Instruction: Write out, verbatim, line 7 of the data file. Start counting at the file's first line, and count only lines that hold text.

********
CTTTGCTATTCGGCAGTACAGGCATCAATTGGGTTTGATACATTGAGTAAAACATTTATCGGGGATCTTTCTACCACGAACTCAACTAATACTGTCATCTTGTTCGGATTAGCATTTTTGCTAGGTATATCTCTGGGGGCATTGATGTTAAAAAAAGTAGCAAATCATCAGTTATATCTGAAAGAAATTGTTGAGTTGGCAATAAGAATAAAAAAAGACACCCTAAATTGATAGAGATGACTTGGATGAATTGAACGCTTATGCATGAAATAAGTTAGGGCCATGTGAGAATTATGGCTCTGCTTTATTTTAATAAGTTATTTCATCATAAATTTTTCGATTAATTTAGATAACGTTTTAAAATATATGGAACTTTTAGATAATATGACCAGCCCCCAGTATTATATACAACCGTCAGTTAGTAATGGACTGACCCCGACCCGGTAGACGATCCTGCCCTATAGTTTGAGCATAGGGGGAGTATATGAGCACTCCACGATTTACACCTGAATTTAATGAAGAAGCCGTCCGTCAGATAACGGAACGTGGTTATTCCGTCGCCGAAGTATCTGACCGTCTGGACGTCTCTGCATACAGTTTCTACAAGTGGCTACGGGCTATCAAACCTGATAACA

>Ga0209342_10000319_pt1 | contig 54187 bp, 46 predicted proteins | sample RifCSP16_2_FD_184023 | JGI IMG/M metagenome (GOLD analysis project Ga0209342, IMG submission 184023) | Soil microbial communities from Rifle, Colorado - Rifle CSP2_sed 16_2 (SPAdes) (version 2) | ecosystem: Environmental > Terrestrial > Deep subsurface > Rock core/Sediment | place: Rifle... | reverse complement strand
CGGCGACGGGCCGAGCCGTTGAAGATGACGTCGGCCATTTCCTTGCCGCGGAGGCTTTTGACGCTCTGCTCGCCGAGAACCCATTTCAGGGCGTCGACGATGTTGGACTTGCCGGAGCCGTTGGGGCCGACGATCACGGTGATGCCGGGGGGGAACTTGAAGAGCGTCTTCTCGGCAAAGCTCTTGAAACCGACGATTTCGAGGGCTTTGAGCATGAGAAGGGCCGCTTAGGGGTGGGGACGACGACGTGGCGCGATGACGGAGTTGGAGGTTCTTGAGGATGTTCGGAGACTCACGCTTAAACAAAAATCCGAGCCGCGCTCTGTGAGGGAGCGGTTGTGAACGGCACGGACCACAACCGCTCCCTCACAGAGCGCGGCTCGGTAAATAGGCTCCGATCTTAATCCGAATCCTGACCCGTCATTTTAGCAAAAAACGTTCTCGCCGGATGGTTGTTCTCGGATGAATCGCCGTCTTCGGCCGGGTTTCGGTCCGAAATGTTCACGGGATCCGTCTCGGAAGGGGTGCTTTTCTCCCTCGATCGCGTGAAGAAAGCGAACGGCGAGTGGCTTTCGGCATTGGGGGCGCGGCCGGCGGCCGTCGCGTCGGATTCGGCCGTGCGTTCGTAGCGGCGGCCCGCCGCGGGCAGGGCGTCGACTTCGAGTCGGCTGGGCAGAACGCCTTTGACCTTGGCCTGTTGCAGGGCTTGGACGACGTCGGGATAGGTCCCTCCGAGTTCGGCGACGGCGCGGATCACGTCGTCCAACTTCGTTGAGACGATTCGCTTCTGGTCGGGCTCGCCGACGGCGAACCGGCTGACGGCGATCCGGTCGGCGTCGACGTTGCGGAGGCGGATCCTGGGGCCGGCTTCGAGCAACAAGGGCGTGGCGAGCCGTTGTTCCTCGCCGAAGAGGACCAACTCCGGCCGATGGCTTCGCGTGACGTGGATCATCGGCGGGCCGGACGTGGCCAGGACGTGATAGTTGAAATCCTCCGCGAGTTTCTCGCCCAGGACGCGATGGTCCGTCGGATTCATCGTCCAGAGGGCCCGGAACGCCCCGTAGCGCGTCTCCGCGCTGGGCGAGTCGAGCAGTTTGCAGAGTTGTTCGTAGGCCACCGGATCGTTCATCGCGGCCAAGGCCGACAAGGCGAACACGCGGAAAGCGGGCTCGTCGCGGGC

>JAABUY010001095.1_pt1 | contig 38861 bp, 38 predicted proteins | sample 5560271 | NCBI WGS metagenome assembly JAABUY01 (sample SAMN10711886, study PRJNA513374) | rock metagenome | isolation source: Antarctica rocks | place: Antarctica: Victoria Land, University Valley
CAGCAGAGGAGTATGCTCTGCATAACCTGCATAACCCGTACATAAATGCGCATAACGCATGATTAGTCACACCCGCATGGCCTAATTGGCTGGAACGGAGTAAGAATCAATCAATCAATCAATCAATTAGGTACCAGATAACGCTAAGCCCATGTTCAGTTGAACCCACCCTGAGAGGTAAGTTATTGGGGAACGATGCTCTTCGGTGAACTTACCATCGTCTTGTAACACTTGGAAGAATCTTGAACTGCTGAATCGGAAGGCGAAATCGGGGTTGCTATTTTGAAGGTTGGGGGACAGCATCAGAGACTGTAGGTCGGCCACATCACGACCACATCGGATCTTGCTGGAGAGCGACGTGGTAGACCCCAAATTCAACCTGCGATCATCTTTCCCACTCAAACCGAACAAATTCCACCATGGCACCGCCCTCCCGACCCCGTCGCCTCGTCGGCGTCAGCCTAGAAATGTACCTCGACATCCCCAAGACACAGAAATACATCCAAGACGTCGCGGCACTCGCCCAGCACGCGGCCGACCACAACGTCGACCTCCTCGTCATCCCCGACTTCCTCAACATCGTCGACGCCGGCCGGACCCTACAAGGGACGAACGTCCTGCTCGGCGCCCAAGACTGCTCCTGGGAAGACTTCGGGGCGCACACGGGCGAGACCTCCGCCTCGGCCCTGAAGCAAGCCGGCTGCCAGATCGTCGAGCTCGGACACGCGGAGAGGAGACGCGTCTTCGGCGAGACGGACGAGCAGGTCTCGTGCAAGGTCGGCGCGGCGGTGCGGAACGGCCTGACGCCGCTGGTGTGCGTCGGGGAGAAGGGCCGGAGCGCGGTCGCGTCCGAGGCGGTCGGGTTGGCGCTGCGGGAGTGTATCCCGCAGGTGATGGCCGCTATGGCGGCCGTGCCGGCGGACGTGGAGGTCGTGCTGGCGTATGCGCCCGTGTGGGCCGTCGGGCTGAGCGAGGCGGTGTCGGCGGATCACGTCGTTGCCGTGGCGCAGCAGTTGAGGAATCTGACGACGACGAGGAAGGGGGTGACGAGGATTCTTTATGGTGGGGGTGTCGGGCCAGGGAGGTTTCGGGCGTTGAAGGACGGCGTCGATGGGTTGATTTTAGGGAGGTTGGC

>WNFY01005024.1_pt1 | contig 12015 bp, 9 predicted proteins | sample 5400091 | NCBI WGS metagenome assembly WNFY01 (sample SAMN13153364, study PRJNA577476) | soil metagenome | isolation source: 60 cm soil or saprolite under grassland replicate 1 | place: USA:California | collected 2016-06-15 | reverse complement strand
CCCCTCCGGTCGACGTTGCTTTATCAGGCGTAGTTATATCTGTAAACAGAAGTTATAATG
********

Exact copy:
CCCCTCCGGTCGACGTTGCTTTATCAGGCGTAGTTATATCTGTAAACAGAAGTTATAATG